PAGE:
The resilient Vodacom’s stock shot up 3.28percent to close at R114.97 as it recorded a 1.1percent increase in operating profit to R24.5billion for the year ended in March, against increasing its overall subscriber base.
The mobile operator also slashed its full year dividend after issuing more than 100 million shares as part of the R16.4bn black economic empowerment (BEE) ownership transaction last year.
Vodacom group chief executive Shameel Joosub said the full-year dividend had been cut by 2.5percent to R7.95 a share from R8.15 a share in the year ending March 2018.
“The financial impacts of delivering on our promise of further reducing the cost-to-communicate in South Africa, combined with costs associated with concluding our new R16.4bn BEE ownership deal, is evident in the subdued increase in our operating profit,” Joosub said.
Vodacom issued 114.5million shares as part of the empowerment which was concluded on September 14, 2018. “This resulted in the non-cash, non-recurring shar-based payment charge of R1.4bn and transaction and finance costs of R295million being recognised in the current year, the combination of which resulted in a 100cents per share dilution,” Joosub said.
The group said service revenue from its biggest market of South Africa jumped 2.1percent to R55.7bn on the back of 1.5million new customers.
Group service revenue rose by 5percent to R74.2bn. Headline earnings a share fell 6.6percent to R8.62 a share in 2019, from R9.23 a share in 2018, although this was offset by an increase in contributions from Safaricom, the East African telecoms giant that has helped Vodacom’s profitability in the year under review.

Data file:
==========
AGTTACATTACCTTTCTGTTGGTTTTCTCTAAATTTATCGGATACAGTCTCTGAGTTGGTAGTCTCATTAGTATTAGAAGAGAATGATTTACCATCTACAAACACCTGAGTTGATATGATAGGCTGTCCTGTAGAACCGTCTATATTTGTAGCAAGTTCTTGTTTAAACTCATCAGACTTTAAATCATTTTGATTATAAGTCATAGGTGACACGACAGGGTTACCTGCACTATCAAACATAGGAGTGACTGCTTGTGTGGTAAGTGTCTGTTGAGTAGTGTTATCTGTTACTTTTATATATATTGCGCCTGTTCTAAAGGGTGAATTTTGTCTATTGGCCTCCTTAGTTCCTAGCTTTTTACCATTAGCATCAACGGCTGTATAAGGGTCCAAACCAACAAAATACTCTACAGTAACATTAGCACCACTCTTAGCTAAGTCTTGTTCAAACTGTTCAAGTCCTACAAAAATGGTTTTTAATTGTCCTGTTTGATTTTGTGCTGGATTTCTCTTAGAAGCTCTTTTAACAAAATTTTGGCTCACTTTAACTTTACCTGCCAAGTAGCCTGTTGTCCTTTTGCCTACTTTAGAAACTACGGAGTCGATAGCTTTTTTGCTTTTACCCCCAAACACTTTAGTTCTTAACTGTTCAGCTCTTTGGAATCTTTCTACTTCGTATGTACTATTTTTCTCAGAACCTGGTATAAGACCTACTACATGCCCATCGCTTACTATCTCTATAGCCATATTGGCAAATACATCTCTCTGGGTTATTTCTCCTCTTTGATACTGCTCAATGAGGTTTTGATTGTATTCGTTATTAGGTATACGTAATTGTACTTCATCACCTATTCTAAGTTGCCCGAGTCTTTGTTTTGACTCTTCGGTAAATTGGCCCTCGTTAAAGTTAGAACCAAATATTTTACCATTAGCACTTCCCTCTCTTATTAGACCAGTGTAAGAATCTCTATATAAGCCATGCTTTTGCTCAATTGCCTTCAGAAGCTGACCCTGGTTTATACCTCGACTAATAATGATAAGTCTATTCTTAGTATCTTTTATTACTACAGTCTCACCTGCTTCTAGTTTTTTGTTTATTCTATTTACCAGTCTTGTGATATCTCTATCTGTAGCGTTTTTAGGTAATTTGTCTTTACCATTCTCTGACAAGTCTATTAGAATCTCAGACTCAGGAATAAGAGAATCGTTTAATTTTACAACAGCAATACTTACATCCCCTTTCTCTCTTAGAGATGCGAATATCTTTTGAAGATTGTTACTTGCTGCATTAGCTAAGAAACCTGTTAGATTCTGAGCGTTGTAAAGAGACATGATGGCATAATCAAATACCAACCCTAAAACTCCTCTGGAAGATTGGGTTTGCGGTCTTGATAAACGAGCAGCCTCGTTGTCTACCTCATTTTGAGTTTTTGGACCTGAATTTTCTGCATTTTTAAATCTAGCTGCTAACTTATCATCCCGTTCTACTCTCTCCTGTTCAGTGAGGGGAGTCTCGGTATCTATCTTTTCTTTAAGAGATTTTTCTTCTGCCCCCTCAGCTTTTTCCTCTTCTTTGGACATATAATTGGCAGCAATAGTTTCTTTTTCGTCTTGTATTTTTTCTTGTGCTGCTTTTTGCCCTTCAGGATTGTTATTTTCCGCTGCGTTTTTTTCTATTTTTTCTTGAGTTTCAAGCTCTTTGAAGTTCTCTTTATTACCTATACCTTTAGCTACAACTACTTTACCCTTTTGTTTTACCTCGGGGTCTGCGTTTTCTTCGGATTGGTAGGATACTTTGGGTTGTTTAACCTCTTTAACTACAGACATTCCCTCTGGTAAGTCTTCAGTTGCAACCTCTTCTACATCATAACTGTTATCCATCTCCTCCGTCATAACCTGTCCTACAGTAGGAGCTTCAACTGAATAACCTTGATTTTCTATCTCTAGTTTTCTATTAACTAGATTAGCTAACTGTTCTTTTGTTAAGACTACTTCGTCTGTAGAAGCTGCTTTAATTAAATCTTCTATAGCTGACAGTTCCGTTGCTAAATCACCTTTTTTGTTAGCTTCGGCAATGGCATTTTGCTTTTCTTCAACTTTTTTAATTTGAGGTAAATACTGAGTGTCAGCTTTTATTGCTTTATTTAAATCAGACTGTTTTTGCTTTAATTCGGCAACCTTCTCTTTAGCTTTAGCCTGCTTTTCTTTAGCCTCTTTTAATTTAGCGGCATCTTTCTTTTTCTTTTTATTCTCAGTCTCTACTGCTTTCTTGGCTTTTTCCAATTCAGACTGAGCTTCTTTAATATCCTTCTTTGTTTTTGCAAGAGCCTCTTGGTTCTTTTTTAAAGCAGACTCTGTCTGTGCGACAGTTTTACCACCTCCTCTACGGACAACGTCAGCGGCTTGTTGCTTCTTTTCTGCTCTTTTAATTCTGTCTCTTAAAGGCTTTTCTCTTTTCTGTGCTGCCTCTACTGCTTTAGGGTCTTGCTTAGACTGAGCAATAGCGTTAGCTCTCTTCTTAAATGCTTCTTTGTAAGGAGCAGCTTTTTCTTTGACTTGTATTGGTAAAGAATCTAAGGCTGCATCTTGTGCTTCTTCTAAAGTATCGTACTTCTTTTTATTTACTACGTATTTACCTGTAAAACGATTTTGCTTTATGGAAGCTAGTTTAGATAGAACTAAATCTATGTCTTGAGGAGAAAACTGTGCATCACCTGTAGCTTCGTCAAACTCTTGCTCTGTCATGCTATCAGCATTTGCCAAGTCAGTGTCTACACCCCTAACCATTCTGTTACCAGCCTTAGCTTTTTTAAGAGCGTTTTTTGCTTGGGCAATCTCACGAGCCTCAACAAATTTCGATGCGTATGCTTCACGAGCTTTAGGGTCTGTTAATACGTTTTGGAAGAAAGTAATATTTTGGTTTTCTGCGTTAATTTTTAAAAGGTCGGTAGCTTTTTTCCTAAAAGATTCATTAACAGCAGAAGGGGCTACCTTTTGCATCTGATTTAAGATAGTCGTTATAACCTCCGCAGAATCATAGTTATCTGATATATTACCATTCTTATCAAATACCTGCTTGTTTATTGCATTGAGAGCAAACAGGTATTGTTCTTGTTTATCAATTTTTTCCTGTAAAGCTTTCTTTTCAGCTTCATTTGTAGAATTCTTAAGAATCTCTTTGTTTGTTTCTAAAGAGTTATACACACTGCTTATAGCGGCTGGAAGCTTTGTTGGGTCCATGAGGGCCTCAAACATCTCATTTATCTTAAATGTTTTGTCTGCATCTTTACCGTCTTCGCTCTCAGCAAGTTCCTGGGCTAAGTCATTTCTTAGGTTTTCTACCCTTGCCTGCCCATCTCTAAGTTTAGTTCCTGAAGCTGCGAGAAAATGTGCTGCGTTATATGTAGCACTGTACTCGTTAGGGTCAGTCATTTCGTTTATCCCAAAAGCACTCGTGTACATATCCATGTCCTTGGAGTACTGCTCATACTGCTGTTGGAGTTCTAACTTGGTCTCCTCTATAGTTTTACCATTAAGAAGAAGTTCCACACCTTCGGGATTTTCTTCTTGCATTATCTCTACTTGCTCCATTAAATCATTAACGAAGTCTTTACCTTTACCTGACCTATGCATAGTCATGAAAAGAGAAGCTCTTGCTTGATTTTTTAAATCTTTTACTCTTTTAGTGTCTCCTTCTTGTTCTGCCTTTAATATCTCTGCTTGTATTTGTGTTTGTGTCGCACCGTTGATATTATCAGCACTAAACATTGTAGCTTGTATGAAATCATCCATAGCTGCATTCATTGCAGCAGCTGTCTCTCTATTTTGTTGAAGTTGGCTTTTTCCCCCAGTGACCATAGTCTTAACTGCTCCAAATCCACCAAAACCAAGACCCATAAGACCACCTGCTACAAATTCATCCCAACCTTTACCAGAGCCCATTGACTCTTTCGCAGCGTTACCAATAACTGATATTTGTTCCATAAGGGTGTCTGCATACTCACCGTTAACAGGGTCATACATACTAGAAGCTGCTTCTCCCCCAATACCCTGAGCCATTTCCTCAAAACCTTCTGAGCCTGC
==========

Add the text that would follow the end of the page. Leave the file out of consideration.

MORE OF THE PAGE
Vodacom acquired a 34.94percent stake in Safaricom in August 2017, which contributed R2bn to the group's profit for the year under review.
“The Safaricom acquisition has proven to be a catalyst for extending our mobile money leadership position on the African continent and in ensuring that financial services have become a significant contributor to the Group’s revenues. In the past year, we effected 11billion transactions worth R2trillion to 36.1million customers across our Financial Services network, including Safaricom,” Joosub said.
Vodacom was lambasted by the Competition Commission for charging higher data prices last month. Joosub said the mobile giant's customers had enjoyed R2bn in savings as part of the company's ongoing pricing transformation strategy.
“A sharp reduction in our out-of-bundle tariffs contributed to the 37percent decline in effective data prices since the end of March last year,” said Joosub, adding that over a three-year period, data prices had fallen by 57percent, despite not having access to further available spectrum.
Ofentse Dazela, director for pricing research at Africa Analysis, yesterday said Vodacom’s International operation grew by 15.6percent, while South Africa's service revenue increased by 2.1percent, indicating that the company remained on the growth trajectory. “Overall, the results show that Vodacom remains resilient to economic challenges besetting the country at the moment, its strongest market that is currently characterised by unemployment, highly competitive mobile environment, volatile currency against major currencies, as well as operational challenges that became more pronounced as a result load shedding activities among other notable challenges,” said Dazela.
Peter Takaendesa, a portfolio manager at Mergence Investment Managers said Vodacom’s Africa operations recovered strongly, the same trend seen at MTN, but were largely offset by weaker revenue and operating profit in South Africa.
“Vodacom is still executing well, but its largest market, South Africa, is still very challenging and its key mobile competitors MTN and Telkom mobile have strengthened their management teams to better compete with Vodacom,” said Takaendesa.